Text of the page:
Great Beers: The Ultimate Guide to Brewing Classic Beer Styles

Designing Great Beers: The Ultimate Guide to Brewing Classic Beer Styles


Author Ray Daniels provides the brewing formulas, tables, and information to take your brewing to the next level in this detailed technical manual.

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When did you become confident formulating your own recipes?(r/Homebrewing)

My confidence in creating recipes came first from doing SMaSH brews, which are usually shockingly tasty in spite of their simplicity. In SMaSH brewing, you only have to calculate two targets – OG and IBU’s. I’ve found through playing with online calculators that (depending on your efficiency) about 8-10 pounds of any of the most common base malts is enough to put you in the 4-5.5% ABV range. Try Two-Row, Marris Otter, Vienna, or Golden Promise for excellent SMaSH brews. I’d shy away from Pilsner malt at first; it’s got it’s own unique considerations. Don’t attempt a SMaSH with specialty grains because not only would they likely be disgusting, they may not have the diastatic power to convert their own starches to sugar. The next step is to pick out a hop variety. It can be anything you are interested in. Then, play with more online calculators like this one for IBU’s to figure out how much and when to add your hops. Remember that early additions add bitterness, and late additions contribute aroma, also, the Alpha Acid % of your chosen hop variety will have a significant effect on how many IBU’s you end up with.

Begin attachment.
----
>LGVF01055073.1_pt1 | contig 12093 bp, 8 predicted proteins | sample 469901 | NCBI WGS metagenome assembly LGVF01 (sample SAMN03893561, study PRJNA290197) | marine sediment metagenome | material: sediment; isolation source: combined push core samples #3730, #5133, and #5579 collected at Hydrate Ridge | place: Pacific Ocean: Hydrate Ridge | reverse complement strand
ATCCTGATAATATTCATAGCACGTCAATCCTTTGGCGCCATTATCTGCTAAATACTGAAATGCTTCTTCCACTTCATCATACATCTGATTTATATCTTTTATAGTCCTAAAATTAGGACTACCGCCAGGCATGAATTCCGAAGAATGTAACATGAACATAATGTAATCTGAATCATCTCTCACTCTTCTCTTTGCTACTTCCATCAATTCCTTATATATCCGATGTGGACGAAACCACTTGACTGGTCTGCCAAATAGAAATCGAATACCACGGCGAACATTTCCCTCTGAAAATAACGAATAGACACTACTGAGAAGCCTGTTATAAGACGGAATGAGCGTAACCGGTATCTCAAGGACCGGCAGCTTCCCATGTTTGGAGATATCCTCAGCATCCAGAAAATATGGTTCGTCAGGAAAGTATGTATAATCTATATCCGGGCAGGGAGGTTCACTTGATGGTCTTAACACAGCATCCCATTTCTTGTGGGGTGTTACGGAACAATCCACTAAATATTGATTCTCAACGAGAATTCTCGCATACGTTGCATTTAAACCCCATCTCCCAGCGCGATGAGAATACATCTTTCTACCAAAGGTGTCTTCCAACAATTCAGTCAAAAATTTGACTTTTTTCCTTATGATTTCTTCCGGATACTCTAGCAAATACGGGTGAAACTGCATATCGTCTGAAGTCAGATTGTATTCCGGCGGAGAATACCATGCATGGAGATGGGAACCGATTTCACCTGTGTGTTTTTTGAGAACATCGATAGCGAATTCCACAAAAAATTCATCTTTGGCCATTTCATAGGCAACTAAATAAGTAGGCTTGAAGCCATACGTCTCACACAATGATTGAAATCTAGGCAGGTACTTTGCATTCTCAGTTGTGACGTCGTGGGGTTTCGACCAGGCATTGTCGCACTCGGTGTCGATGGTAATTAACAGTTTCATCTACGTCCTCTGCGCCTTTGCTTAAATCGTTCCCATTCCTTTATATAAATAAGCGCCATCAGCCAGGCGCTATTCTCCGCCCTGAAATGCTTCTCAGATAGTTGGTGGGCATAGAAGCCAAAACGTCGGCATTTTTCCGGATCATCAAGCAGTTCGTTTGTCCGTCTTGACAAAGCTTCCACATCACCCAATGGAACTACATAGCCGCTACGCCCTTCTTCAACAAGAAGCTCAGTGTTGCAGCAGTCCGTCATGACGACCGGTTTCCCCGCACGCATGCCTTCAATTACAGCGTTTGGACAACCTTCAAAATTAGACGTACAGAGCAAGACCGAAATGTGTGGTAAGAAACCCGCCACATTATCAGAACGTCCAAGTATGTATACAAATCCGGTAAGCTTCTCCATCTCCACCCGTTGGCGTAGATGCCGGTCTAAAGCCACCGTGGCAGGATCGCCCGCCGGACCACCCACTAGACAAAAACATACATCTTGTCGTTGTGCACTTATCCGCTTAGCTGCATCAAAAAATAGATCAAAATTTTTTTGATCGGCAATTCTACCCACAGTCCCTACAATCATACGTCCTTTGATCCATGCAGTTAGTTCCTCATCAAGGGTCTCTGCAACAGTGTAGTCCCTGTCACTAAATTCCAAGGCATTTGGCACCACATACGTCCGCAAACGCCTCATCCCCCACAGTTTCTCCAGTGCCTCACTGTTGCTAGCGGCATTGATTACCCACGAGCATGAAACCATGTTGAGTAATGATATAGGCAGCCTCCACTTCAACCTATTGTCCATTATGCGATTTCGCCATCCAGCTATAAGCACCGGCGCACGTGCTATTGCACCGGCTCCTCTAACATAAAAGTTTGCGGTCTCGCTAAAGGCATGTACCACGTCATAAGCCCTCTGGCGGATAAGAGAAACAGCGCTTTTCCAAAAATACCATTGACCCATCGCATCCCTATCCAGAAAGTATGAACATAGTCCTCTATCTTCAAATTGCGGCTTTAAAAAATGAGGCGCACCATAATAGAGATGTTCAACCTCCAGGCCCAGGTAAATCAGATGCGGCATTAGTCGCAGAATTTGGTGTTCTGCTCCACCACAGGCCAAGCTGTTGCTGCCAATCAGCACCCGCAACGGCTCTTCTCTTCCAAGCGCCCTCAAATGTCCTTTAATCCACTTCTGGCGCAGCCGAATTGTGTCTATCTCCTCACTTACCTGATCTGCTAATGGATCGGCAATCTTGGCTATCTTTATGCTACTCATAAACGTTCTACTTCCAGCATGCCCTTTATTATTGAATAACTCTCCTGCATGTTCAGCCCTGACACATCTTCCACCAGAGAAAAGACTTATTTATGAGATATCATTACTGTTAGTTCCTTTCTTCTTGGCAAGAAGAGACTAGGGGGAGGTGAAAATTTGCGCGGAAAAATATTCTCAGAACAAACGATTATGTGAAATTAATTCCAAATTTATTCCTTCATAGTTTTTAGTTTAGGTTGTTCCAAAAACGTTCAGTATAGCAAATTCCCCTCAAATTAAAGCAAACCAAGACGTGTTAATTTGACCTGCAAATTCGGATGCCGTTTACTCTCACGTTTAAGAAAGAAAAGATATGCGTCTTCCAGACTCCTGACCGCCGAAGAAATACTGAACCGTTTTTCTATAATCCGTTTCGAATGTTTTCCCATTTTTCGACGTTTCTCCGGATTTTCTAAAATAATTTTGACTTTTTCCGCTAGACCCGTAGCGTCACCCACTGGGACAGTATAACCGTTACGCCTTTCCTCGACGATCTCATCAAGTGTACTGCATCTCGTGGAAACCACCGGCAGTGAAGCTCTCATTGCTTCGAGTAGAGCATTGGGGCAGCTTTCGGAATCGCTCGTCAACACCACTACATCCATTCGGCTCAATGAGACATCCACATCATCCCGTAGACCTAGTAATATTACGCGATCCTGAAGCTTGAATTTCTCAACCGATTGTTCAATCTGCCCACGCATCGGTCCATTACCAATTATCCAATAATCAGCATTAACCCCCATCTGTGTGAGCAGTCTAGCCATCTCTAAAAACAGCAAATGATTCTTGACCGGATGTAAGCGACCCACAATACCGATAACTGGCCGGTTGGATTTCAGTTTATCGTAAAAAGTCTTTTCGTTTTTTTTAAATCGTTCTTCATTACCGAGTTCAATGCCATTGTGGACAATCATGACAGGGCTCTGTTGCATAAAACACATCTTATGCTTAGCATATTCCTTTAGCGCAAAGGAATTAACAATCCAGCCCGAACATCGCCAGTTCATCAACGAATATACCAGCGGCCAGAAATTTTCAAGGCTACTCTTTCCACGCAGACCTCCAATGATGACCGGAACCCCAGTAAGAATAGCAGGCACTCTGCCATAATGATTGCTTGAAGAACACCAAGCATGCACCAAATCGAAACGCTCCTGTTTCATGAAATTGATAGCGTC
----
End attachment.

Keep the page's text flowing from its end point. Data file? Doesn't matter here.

Once you’ve done a SMaSH or two, you can play with adding in a specialty malt. Reading up on your chosen specialty malt, you’ll likely see a recommended useable percentage. For instance, I recently brewed a golden ale that is essentially a Marris Otter/English Kent Goldings SMaSH, but I added a bit of Biscuit Malt for a breadier flavor. I used somewhere around 7% Biscuit in my recipe. You can see on the HBT Wiki that the standard maximum for Biscuit Malt to amount to 10% of a grain bill. I didn’t want to top out, but I wanted to use enough that I could taste it, and now I’ll know what that flavor is for using Biscuit in future recipes.

Other great resources:

tl;dr – SMaSH brews are awesome. So are John Palmer and Ray Daniels. Style guidelines can be found online from BJCP.

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Book Author

Ray Daniels

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Brewers Publications

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Designing Great Beers: The Ultimate Guide to Brewing Classic Beer Styles

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When did you become confident formulating your own recipes?

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